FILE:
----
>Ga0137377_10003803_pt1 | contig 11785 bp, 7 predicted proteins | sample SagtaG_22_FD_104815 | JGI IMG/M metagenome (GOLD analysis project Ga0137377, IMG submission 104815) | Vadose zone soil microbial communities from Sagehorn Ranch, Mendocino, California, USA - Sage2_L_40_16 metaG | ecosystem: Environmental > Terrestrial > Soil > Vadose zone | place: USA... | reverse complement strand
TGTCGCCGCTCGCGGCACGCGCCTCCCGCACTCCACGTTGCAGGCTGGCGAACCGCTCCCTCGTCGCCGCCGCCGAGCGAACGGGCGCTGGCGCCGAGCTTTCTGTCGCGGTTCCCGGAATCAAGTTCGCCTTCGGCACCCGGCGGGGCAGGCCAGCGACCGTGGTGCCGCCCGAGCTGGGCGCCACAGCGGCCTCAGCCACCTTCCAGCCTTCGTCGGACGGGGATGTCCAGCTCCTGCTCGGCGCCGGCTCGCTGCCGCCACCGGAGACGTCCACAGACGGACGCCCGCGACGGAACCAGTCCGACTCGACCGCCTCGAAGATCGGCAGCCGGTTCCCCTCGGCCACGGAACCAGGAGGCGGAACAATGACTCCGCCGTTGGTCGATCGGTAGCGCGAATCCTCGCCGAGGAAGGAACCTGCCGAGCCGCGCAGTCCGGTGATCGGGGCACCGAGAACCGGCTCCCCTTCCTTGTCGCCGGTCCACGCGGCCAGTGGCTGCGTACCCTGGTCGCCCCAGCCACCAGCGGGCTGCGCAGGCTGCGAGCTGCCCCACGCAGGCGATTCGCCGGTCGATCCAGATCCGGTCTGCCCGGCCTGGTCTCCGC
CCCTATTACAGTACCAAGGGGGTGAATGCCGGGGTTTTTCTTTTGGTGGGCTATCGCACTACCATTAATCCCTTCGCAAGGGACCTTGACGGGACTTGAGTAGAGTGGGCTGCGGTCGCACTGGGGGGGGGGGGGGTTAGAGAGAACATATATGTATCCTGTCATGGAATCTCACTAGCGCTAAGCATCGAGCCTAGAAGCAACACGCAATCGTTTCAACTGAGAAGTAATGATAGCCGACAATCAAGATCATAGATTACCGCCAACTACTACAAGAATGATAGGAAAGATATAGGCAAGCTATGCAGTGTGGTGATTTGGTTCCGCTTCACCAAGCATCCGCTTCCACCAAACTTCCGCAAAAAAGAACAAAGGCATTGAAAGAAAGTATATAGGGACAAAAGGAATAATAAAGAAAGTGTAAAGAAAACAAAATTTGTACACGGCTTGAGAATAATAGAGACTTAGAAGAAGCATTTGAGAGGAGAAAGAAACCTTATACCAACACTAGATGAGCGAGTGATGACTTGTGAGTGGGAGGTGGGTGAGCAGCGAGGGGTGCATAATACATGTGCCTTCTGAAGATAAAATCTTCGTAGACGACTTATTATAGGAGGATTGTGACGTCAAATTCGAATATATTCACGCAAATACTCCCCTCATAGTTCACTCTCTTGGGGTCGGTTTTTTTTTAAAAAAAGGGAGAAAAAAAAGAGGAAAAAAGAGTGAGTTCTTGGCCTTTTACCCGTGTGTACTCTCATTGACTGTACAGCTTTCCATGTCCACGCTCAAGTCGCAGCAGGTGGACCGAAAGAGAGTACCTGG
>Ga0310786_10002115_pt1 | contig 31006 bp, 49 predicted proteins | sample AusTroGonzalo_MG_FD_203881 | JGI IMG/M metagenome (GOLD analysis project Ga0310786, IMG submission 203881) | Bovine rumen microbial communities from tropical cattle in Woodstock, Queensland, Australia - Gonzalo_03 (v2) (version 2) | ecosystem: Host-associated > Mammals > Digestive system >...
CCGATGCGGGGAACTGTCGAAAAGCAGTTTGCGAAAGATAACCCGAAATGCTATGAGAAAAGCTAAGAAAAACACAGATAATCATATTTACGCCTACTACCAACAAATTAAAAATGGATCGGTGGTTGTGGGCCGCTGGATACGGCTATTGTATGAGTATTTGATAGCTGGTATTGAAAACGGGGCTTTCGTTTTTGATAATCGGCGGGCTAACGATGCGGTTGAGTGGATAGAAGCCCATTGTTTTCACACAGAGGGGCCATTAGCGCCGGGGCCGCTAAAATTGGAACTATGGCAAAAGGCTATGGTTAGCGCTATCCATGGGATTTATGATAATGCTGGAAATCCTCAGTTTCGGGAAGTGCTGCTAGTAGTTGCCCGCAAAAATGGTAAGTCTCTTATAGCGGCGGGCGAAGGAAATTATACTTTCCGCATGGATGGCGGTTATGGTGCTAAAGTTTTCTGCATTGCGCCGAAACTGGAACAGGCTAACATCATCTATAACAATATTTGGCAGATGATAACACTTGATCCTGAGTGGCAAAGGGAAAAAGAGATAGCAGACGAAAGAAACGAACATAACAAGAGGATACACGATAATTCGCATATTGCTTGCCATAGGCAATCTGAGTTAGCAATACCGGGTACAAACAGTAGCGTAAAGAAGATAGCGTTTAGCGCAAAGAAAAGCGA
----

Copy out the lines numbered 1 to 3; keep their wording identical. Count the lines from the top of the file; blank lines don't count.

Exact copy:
>Ga0137377_10003803_pt1 | contig 11785 bp, 7 predicted proteins | sample SagtaG_22_FD_104815 | JGI IMG/M metagenome (GOLD analysis project Ga0137377, IMG submission 104815) | Vadose zone soil microbial communities from Sagehorn Ranch, Mendocino, California, USA - Sage2_L_40_16 metaG | ecosystem: Environmental > Terrestrial > Soil > Vadose zone | place: USA... | reverse complement strand
TGTCGCCGCTCGCGGCACGCGCCTCCCGCACTCCACGTTGCAGGCTGGCGAACCGCTCCCTCGTCGCCGCCGCCGAGCGAACGGGCGCTGGCGCCGAGCTTTCTGTCGCGGTTCCCGGAATCAAGTTCGCCTTCGGCACCCGGCGGGGCAGGCCAGCGACCGTGGTGCCGCCCGAGCTGGGCGCCACAGCGGCCTCAGCCACCTTCCAGCCTTCGTCGGACGGGGATGTCCAGCTCCTGCTCGGCGCCGGCTCGCTGCCGCCACCGGAGACGTCCACAGACGGACGCCCGCGACGGAACCAGTCCGACTCGACCGCCTCGAAGATCGGCAGCCGGTTCCCCTCGGCCACGGAACCAGGAGGCGGAACAATGACTCCGCCGTTGGTCGATCGGTAGCGCGAATCCTCGCCGAGGAAGGAACCTGCCGAGCCGCGCAGTCCGGTGATCGGGGCACCGAGAACCGGCTCCCCTTCCTTGTCGCCGGTCCACGCGGCCAGTGGCTGCGTACCCTGGTCGCCCCAGCCACCAGCGGGCTGCGCAGGCTGCGAGCTGCCCCACGCAGGCGATTCGCCGGTCGATCCAGATCCGGTCTGCCCGGCCTGGTCTCCGC
CCCTATTACAGTACCAAGGGGGTGAATGCCGGGGTTTTTCTTTTGGTGGGCTATCGCACTACCATTAATCCCTTCGCAAGGGACCTTGACGGGACTTGAGTAGAGTGGGCTGCGGTCGCACTGGGGGGGGGGGGGGTTAGAGAGAACATATATGTATCCTGTCATGGAATCTCACTAGCGCTAAGCATCGAGCCTAGAAGCAACACGCAATCGTTTCAACTGAGAAGTAATGATAGCCGACAATCAAGATCATAGATTACCGCCAACTACTACAAGAATGATAGGAAAGATATAGGCAAGCTATGCAGTGTGGTGATTTGGTTCCGCTTCACCAAGCATCCGCTTCCACCAAACTTCCGCAAAAAAGAACAAAGGCATTGAAAGAAAGTATATAGGGACAAAAGGAATAATAAAGAAAGTGTAAAGAAAACAAAATTTGTACACGGCTTGAGAATAATAGAGACTTAGAAGAAGCATTTGAGAGGAGAAAGAAACCTTATACCAACACTAGATGAGCGAGTGATGACTTGTGAGTGGGAGGTGGGTGAGCAGCGAGGGGTGCATAATACATGTGCCTTCTGAAGATAAAATCTTCGTAGACGACTTATTATAGGAGGATTGTGACGTCAAATTCGAATATATTCACGCAAATACTCCCCTCATAGTTCACTCTCTTGGGGTCGGTTTTTTTTTAAAAAAAGGGAGAAAAAAAAGAGGAAAAAAGAGTGAGTTCTTGGCCTTTTACCCGTGTGTACTCTCATTGACTGTACAGCTTTCCATGTCCACGCTCAAGTCGCAGCAGGTGGACCGAAAGAGAGTACCTGG